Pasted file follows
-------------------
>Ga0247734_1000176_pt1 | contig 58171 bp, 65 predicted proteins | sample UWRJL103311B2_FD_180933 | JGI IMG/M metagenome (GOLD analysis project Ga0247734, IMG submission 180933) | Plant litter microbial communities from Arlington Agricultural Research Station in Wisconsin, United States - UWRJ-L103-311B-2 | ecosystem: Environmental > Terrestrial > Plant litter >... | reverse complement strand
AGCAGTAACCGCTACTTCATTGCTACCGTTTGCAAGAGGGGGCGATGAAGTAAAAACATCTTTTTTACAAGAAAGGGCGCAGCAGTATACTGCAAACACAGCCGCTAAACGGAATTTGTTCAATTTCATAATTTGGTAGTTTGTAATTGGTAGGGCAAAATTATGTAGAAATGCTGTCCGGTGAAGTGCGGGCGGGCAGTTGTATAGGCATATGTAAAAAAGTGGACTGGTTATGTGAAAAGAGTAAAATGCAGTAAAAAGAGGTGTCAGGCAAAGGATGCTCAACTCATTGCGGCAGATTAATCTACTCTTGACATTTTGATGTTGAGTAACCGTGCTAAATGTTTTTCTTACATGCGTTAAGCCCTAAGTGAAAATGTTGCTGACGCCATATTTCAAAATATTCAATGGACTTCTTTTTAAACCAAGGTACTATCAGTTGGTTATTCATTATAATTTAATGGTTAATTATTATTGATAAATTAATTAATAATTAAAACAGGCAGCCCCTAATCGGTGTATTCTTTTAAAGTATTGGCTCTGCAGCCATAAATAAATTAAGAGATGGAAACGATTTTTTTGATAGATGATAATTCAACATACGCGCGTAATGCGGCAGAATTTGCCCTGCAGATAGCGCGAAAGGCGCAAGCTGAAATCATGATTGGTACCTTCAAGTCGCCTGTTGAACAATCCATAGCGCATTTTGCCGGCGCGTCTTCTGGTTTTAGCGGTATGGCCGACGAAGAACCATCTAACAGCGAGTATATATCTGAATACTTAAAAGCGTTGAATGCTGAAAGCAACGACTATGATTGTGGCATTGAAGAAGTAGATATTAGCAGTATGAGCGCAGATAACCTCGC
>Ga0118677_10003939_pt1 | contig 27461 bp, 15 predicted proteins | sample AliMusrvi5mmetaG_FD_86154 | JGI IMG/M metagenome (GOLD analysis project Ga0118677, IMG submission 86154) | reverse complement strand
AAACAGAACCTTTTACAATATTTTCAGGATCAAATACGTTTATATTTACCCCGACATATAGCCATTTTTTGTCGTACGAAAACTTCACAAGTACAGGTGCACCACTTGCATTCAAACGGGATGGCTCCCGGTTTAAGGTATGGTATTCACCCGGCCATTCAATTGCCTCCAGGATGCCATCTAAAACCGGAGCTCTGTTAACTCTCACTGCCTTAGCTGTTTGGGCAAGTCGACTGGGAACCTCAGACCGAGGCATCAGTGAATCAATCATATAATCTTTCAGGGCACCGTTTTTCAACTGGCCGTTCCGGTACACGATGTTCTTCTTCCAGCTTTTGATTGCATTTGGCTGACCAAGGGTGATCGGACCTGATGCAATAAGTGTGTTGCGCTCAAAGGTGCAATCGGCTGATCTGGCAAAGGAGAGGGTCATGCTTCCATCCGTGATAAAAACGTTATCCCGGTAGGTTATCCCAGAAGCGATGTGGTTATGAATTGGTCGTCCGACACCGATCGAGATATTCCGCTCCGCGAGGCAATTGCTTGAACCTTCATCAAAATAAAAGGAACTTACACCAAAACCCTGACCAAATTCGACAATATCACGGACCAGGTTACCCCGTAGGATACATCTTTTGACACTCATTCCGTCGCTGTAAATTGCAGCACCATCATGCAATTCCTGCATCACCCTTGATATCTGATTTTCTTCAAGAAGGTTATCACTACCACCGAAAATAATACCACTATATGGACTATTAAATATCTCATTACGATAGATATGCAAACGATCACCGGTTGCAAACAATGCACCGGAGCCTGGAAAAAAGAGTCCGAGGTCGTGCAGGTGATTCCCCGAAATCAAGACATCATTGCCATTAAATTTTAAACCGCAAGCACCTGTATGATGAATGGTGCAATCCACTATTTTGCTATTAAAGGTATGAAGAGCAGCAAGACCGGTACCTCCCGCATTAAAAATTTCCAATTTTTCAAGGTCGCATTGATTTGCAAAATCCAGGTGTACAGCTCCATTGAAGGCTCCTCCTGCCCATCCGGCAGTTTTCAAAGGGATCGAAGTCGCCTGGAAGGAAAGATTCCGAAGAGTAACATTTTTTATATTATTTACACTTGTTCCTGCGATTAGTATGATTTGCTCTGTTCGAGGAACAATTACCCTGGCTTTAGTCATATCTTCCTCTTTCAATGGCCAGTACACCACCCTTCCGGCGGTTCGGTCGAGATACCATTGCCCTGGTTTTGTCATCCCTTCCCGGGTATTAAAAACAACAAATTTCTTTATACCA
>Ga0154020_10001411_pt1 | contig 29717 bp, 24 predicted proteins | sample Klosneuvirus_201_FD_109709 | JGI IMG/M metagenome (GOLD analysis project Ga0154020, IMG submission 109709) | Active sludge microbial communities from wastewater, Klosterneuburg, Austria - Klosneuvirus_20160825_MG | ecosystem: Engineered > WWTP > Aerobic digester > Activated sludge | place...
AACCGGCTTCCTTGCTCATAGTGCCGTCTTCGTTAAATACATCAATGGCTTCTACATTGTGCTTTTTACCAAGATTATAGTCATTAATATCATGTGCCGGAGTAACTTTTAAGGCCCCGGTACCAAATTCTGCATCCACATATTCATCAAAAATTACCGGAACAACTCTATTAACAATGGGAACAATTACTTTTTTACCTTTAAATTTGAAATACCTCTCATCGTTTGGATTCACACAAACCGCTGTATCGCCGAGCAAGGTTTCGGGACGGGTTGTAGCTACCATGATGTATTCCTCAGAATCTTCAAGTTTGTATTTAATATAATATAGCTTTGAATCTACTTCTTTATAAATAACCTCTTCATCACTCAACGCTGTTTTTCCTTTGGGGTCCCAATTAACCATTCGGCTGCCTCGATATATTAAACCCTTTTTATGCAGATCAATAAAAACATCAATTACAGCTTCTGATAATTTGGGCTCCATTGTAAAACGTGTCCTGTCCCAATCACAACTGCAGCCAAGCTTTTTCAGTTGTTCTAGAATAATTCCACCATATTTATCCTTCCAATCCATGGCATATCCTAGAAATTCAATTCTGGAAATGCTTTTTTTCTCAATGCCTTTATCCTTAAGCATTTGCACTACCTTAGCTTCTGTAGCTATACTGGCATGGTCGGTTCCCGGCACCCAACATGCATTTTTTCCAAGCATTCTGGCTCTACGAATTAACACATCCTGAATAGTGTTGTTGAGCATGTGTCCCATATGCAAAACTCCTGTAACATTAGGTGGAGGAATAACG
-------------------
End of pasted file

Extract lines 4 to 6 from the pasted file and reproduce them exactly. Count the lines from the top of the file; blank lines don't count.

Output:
AAACAGAACCTTTTACAATATTTTCAGGATCAAATACGTTTATATTTACCCCGACATATAGCCATTTTTTGTCGTACGAAAACTTCACAAGTACAGGTGCACCACTTGCATTCAAACGGGATGGCTCCCGGTTTAAGGTATGGTATTCACCCGGCCATTCAATTGCCTCCAGGATGCCATCTAAAACCGGAGCTCTGTTAACTCTCACTGCCTTAGCTGTTTGGGCAAGTCGACTGGGAACCTCAGACCGAGGCATCAGTGAATCAATCATATAATCTTTCAGGGCACCGTTTTTCAACTGGCCGTTCCGGTACACGATGTTCTTCTTCCAGCTTTTGATTGCATTTGGCTGACCAAGGGTGATCGGACCTGATGCAATAAGTGTGTTGCGCTCAAAGGTGCAATCGGCTGATCTGGCAAAGGAGAGGGTCATGCTTCCATCCGTGATAAAAACGTTATCCCGGTAGGTTATCCCAGAAGCGATGTGGTTATGAATTGGTCGTCCGACACCGATCGAGATATTCCGCTCCGCGAGGCAATTGCTTGAACCTTCATCAAAATAAAAGGAACTTACACCAAAACCCTGACCAAATTCGACAATATCACGGACCAGGTTACCCCGTAGGATACATCTTTTGACACTCATTCCGTCGCTGTAAATTGCAGCACCATCATGCAATTCCTGCATCACCCTTGATATCTGATTTTCTTCAAGAAGGTTATCACTACCACCGAAAATAATACCACTATATGGACTATTAAATATCTCATTACGATAGATATGCAAACGATCACCGGTTGCAAACAATGCACCGGAGCCTGGAAAAAAGAGTCCGAGGTCGTGCAGGTGATTCCCCGAAATCAAGACATCATTGCCATTAAATTTTAAACCGCAAGCACCTGTATGATGAATGGTGCAATCCACTATTTTGCTATTAAAGGTATGAAGAGCAGCAAGACCGGTACCTCCCGCATTAAAAATTTCCAATTTTTCAAGGTCGCATTGATTTGCAAAATCCAGGTGTACAGCTCCATTGAAGGCTCCTCCTGCCCATCCGGCAGTTTTCAAAGGGATCGAAGTCGCCTGGAAGGAAAGATTCCGAAGAGTAACATTTTTTATATTATTTACACTTGTTCCTGCGATTAGTATGATTTGCTCTGTTCGAGGAACAATTACCCTGGCTTTAGTCATATCTTCCTCTTTCAATGGCCAGTACACCACCCTTCCGGCGGTTCGGTCGAGATACCATTGCCCTGGTTTTGTCATCCCTTCCCGGGTATTAAAAACAACAAATTTCTTTATACCA
>Ga0154020_10001411_pt1 | contig 29717 bp, 24 predicted proteins | sample Klosneuvirus_201_FD_109709 | JGI IMG/M metagenome (GOLD analysis project Ga0154020, IMG submission 109709) | Active sludge microbial communities from wastewater, Klosterneuburg, Austria - Klosneuvirus_20160825_MG | ecosystem: Engineered > WWTP > Aerobic digester > Activated sludge | place...
AACCGGCTTCCTTGCTCATAGTGCCGTCTTCGTTAAATACATCAATGGCTTCTACATTGTGCTTTTTACCAAGATTATAGTCATTAATATCATGTGCCGGAGTAACTTTTAAGGCCCCGGTACCAAATTCTGCATCCACATATTCATCAAAAATTACCGGAACAACTCTATTAACAATGGGAACAATTACTTTTTTACCTTTAAATTTGAAATACCTCTCATCGTTTGGATTCACACAAACCGCTGTATCGCCGAGCAAGGTTTCGGGACGGGTTGTAGCTACCATGATGTATTCCTCAGAATCTTCAAGTTTGTATTTAATATAATATAGCTTTGAATCTACTTCTTTATAAATAACCTCTTCATCACTCAACGCTGTTTTTCCTTTGGGGTCCCAATTAACCATTCGGCTGCCTCGATATATTAAACCCTTTTTATGCAGATCAATAAAAACATCAATTACAGCTTCTGATAATTTGGGCTCCATTGTAAAACGTGTCCTGTCCCAATCACAACTGCAGCCAAGCTTTTTCAGTTGTTCTAGAATAATTCCACCATATTTATCCTTCCAATCCATGGCATATCCTAGAAATTCAATTCTGGAAATGCTTTTTTTCTCAATGCCTTTATCCTTAAGCATTTGCACTACCTTAGCTTCTGTAGCTATACTGGCATGGTCGGTTCCCGGCACCCAACATGCATTTTTTCCAAGCATTCTGGCTCTACGAATTAACACATCCTGAATAGTGTTGTTGAGCATGTGTCCCATATGCAAAACTCCTGTAACATTAGGTGGAGGAATAACG